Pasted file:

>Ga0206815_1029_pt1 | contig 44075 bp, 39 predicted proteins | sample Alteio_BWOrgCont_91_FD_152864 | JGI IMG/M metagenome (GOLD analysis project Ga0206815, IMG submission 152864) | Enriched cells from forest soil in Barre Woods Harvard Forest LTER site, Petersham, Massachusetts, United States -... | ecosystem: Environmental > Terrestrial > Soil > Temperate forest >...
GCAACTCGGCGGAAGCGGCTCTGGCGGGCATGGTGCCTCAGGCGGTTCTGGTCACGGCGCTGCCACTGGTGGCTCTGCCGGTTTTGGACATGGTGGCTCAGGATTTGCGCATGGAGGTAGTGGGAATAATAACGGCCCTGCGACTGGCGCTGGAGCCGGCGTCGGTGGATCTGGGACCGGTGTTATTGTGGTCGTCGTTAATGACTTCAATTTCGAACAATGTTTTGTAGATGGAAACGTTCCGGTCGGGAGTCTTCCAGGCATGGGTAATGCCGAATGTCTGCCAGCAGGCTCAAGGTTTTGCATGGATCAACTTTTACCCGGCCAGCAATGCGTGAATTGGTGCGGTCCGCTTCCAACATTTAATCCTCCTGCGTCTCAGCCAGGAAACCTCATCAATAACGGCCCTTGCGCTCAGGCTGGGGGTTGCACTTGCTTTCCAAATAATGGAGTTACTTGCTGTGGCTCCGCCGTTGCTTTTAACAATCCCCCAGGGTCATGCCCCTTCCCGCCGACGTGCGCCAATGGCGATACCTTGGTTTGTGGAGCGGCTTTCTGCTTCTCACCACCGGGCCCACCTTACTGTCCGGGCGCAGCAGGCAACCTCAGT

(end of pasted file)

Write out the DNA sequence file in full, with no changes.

>Ga0206815_1029_pt1 | contig 44075 bp, 39 predicted proteins | sample Alteio_BWOrgCont_91_FD_152864 | JGI IMG/M metagenome (GOLD analysis project Ga0206815, IMG submission 152864) | Enriched cells from forest soil in Barre Woods Harvard Forest LTER site, Petersham, Massachusetts, United States -... | ecosystem: Environmental > Terrestrial > Soil > Temperate forest >...
GCAACTCGGCGGAAGCGGCTCTGGCGGGCATGGTGCCTCAGGCGGTTCTGGTCACGGCGCTGCCACTGGTGGCTCTGCCGGTTTTGGACATGGTGGCTCAGGATTTGCGCATGGAGGTAGTGGGAATAATAACGGCCCTGCGACTGGCGCTGGAGCCGGCGTCGGTGGATCTGGGACCGGTGTTATTGTGGTCGTCGTTAATGACTTCAATTTCGAACAATGTTTTGTAGATGGAAACGTTCCGGTCGGGAGTCTTCCAGGCATGGGTAATGCCGAATGTCTGCCAGCAGGCTCAAGGTTTTGCATGGATCAACTTTTACCCGGCCAGCAATGCGTGAATTGGTGCGGTCCGCTTCCAACATTTAATCCTCCTGCGTCTCAGCCAGGAAACCTCATCAATAACGGCCCTTGCGCTCAGGCTGGGGGTTGCACTTGCTTTCCAAATAATGGAGTTACTTGCTGTGGCTCCGCCGTTGCTTTTAACAATCCCCCAGGGTCATGCCCCTTCCCGCCGACGTGCGCCAATGGCGATACCTTGGTTTGTGGAGCGGCTTTCTGCTTCTCACCACCGGGCCCACCTTACTGTCCGGGCGCAGCAGGCAACCTCAGT